In 2012, then-US Army Major Ray Bradley complained that he was a humanist but was unable to put “humanist” in his military records as his “religion” in his military records (and reflected on his dog tags).
In 2014, the US Army added “humanist” to the list of faith codes.
In a new memo dated 27 March 2017 (PDF), the DoD Assistant Secretary of Defense for Manpower and Reserve Affairs published a change that established standardized DoD-wide faith codes across the force — including “Humanist.”
For his part, Bradley had originally envisioned the recognition as the first step to achieving “lay leader” status as a humanist (with humanist “chaplain” to follow). That’s the same conclusion for which Jason Torpy pined when his MAAF reported on this new memo.
Kimberly Winston of the Religion News Service — sitting Read more
Along with Sikhs, Humanists, homosexuals, and transgenders, another group seeking “official” US military recognition is heathens. Writing at Religion News Service, Kimberly Winston — normally RNS’s atheist hired writer — recounts the stories of self-described military heathens who want to put “heathen” on their dog tags:
Jeremiah McIntyre wants to be called a Heathen.
The 38-year-old Army sergeant follows the old Norse religion Asatru, in which the god Thor swings his hammer in the sky and Odin rules a heavenly place called Valhalla. Should McIntyre die, the U.S. Department of Veterans Affairs would allow a hammer of Thor on his tombstone.
But the Army does not otherwise currently recognize the active-duty soldier’s faith…
That much is true, as has been previously discussed more than once. Winston then digresses into what she perceives as affronts to the unrecognized heathen masses: Read more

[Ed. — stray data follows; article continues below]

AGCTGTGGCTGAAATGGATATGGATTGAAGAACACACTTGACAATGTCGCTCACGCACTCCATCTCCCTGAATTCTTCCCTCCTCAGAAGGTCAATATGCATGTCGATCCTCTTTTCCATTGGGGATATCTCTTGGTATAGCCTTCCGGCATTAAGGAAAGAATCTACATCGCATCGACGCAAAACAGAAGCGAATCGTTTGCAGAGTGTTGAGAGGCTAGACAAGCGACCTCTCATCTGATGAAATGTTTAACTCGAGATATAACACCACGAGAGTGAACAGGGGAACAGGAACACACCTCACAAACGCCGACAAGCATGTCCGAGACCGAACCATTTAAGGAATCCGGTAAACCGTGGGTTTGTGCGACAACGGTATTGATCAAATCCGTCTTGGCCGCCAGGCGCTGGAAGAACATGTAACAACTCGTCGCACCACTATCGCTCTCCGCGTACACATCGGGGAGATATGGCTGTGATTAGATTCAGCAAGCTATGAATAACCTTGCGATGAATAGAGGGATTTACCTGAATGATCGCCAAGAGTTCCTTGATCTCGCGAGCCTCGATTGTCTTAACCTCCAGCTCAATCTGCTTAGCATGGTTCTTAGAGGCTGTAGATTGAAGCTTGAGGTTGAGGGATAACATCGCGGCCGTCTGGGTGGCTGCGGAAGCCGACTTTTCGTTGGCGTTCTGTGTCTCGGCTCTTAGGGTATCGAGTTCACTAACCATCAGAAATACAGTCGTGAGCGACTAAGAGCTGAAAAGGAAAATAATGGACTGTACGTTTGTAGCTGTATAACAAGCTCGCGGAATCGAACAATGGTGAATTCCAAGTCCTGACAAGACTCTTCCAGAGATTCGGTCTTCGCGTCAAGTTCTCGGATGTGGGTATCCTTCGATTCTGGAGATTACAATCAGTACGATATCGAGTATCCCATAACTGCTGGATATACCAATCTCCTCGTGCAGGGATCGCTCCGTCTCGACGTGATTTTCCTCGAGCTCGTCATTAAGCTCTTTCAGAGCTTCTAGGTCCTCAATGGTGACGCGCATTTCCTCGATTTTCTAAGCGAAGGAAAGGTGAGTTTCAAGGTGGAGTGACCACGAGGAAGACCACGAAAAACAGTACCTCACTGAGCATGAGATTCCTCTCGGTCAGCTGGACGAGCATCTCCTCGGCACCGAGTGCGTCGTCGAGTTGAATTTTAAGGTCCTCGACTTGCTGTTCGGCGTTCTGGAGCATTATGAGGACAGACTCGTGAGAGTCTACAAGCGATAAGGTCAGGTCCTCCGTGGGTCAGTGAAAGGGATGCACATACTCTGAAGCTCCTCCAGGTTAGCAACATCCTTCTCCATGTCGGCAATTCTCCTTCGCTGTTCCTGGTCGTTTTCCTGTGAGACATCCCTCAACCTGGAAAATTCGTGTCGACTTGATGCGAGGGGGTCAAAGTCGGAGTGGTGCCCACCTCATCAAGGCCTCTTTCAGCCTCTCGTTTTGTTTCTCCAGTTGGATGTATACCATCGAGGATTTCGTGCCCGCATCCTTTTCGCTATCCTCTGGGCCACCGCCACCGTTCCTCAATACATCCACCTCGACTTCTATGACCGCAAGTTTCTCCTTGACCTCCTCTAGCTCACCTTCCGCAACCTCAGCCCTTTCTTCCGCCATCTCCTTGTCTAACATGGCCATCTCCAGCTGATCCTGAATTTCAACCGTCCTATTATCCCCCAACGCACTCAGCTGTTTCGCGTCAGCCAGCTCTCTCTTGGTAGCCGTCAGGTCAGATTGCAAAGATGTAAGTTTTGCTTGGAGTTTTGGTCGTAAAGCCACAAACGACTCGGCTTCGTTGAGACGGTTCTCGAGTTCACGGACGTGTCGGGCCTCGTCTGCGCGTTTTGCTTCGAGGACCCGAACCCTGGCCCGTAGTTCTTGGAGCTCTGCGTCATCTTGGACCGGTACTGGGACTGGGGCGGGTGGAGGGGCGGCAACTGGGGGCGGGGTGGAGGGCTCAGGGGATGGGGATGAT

Religion News Service’s Kimberly Winston* writes about Jason Heap, a humanist trying to become a chaplain in the US military.
Heap’s goal is not assured. He fits the requirements…The only thing he does not have is an endorsement from a religious organization approved by the Navy.
And there’s the rub: Heap is a Humanist…The Humanist Society — like all organizations that represent nonbelievers — is not among the Department of Defense’s list of approximately 200 groups allowed to endorse chaplains.
Ultimately, the article does little more than try to keep the concept of “atheist chaplains” (which have been discussed ad nauseum) in the media, and it says little new.
On the other hand, the article does include a fascinating response from DoD spokesman LtCmdr Nate Christensen on “why there are no nonbelievers Read more
Jason Torpy, former US Army Captain, atheist, and one-man band that is the Military Association of Atheists and Freethinkers, recently commented on the study of religiosity and World War II veterans originally discussed here and announced back in May. (The article at Religion News Service was written by Kimberly Winston, whose reporting on atheism was apparently the product of a generous donation from an atheist benefactor, Todd Stiefel.)
Torpy said [emphasis his]